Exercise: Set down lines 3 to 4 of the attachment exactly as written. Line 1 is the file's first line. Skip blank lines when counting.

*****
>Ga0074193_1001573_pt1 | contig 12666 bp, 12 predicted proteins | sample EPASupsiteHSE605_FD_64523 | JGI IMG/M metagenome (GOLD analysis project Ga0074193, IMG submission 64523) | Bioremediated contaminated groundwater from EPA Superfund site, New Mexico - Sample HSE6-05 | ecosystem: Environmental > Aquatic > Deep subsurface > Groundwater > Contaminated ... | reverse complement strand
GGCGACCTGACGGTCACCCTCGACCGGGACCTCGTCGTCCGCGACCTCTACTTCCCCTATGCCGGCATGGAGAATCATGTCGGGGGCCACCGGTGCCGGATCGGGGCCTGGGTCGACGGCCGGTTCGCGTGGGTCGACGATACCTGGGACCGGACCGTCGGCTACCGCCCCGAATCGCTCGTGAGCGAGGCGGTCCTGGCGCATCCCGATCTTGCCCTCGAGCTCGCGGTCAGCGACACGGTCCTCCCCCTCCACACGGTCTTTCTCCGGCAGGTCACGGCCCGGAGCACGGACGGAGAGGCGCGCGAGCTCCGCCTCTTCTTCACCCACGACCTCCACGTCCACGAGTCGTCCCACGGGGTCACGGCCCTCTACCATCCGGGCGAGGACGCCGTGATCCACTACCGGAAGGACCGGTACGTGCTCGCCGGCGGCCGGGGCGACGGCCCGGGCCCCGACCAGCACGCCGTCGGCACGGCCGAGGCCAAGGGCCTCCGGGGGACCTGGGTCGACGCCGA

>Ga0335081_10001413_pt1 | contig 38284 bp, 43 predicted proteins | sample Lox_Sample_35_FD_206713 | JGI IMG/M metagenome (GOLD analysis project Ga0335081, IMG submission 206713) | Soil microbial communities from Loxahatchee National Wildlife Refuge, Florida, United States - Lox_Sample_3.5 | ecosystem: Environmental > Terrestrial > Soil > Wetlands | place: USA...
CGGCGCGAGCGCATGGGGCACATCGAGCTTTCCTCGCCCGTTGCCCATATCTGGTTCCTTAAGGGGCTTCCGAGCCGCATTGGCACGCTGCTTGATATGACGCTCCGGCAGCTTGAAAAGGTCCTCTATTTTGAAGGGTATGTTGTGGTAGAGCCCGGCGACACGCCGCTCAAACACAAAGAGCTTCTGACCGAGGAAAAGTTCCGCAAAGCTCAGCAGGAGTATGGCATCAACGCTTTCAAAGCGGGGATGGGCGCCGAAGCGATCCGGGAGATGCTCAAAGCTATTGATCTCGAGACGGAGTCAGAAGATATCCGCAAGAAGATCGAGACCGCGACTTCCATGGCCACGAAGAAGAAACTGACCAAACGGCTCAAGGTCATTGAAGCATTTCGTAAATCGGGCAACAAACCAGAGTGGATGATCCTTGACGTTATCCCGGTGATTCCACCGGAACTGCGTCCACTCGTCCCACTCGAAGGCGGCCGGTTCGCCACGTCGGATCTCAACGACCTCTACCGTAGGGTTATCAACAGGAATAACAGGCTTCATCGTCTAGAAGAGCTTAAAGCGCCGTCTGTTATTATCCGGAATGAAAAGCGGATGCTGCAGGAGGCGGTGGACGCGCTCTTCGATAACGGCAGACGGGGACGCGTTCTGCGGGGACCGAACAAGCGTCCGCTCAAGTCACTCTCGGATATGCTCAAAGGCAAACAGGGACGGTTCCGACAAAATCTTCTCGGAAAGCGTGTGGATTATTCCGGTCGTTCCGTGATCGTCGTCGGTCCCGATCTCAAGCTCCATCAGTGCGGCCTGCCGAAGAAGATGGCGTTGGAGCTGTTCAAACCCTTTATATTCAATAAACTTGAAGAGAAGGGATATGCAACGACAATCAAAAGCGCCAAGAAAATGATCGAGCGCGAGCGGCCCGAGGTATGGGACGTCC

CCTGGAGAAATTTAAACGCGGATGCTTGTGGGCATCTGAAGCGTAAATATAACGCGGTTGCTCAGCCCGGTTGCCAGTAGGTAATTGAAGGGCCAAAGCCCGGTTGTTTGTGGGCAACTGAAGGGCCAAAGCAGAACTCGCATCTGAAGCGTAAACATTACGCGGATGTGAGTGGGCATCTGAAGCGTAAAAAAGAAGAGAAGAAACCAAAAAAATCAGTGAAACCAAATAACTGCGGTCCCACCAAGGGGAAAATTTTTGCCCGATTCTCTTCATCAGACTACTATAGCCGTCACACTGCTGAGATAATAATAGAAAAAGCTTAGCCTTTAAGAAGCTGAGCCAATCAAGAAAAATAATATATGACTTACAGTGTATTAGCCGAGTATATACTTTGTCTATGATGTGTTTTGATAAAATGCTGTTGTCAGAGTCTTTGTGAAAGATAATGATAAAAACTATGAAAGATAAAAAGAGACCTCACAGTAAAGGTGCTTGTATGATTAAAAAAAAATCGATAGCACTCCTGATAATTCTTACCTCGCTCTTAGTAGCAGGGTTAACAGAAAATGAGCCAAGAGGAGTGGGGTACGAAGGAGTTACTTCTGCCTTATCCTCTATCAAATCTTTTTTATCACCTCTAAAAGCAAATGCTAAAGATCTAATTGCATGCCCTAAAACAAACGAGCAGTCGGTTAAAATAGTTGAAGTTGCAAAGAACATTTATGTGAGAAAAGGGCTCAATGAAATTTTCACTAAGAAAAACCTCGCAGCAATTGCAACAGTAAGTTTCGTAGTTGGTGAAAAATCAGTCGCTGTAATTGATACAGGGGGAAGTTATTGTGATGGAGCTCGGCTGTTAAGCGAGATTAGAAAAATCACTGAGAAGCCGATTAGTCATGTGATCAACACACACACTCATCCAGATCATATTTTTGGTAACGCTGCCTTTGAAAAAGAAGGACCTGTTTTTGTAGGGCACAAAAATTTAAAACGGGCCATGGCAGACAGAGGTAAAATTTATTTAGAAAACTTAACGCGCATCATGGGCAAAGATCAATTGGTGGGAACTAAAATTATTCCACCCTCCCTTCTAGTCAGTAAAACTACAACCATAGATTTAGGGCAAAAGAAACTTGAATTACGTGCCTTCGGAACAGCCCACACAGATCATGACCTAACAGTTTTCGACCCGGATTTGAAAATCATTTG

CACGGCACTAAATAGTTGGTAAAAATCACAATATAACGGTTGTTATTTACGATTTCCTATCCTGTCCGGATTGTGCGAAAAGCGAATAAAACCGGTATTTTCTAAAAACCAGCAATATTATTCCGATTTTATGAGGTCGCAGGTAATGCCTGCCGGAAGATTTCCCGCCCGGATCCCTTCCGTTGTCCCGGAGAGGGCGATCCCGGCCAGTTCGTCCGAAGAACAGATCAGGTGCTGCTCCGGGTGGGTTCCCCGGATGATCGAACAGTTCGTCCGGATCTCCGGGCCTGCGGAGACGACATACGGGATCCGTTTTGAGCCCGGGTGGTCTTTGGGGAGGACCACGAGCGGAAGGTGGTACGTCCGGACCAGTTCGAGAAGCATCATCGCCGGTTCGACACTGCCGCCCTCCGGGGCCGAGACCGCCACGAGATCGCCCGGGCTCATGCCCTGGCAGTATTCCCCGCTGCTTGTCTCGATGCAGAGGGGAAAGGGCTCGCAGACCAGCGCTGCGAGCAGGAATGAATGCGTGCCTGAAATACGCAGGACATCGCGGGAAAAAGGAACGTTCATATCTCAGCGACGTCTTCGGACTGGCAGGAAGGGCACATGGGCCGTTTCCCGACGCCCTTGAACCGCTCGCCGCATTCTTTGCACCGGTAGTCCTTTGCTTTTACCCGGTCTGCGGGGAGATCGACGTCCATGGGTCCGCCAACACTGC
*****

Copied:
>Ga0335081_10001413_pt1 | contig 38284 bp, 43 predicted proteins | sample Lox_Sample_35_FD_206713 | JGI IMG/M metagenome (GOLD analysis project Ga0335081, IMG submission 206713) | Soil microbial communities from Loxahatchee National Wildlife Refuge, Florida, United States - Lox_Sample_3.5 | ecosystem: Environmental > Terrestrial > Soil > Wetlands | place: USA...
CGGCGCGAGCGCATGGGGCACATCGAGCTTTCCTCGCCCGTTGCCCATATCTGGTTCCTTAAGGGGCTTCCGAGCCGCATTGGCACGCTGCTTGATATGACGCTCCGGCAGCTTGAAAAGGTCCTCTATTTTGAAGGGTATGTTGTGGTAGAGCCCGGCGACACGCCGCTCAAACACAAAGAGCTTCTGACCGAGGAAAAGTTCCGCAAAGCTCAGCAGGAGTATGGCATCAACGCTTTCAAAGCGGGGATGGGCGCCGAAGCGATCCGGGAGATGCTCAAAGCTATTGATCTCGAGACGGAGTCAGAAGATATCCGCAAGAAGATCGAGACCGCGACTTCCATGGCCACGAAGAAGAAACTGACCAAACGGCTCAAGGTCATTGAAGCATTTCGTAAATCGGGCAACAAACCAGAGTGGATGATCCTTGACGTTATCCCGGTGATTCCACCGGAACTGCGTCCACTCGTCCCACTCGAAGGCGGCCGGTTCGCCACGTCGGATCTCAACGACCTCTACCGTAGGGTTATCAACAGGAATAACAGGCTTCATCGTCTAGAAGAGCTTAAAGCGCCGTCTGTTATTATCCGGAATGAAAAGCGGATGCTGCAGGAGGCGGTGGACGCGCTCTTCGATAACGGCAGACGGGGACGCGTTCTGCGGGGACCGAACAAGCGTCCGCTCAAGTCACTCTCGGATATGCTCAAAGGCAAACAGGGACGGTTCCGACAAAATCTTCTCGGAAAGCGTGTGGATTATTCCGGTCGTTCCGTGATCGTCGTCGGTCCCGATCTCAAGCTCCATCAGTGCGGCCTGCCGAAGAAGATGGCGTTGGAGCTGTTCAAACCCTTTATATTCAATAAACTTGAAGAGAAGGGATATGCAACGACAATCAAAAGCGCCAAGAAAATGATCGAGCGCGAGCGGCCCGAGGTATGGGACGTCC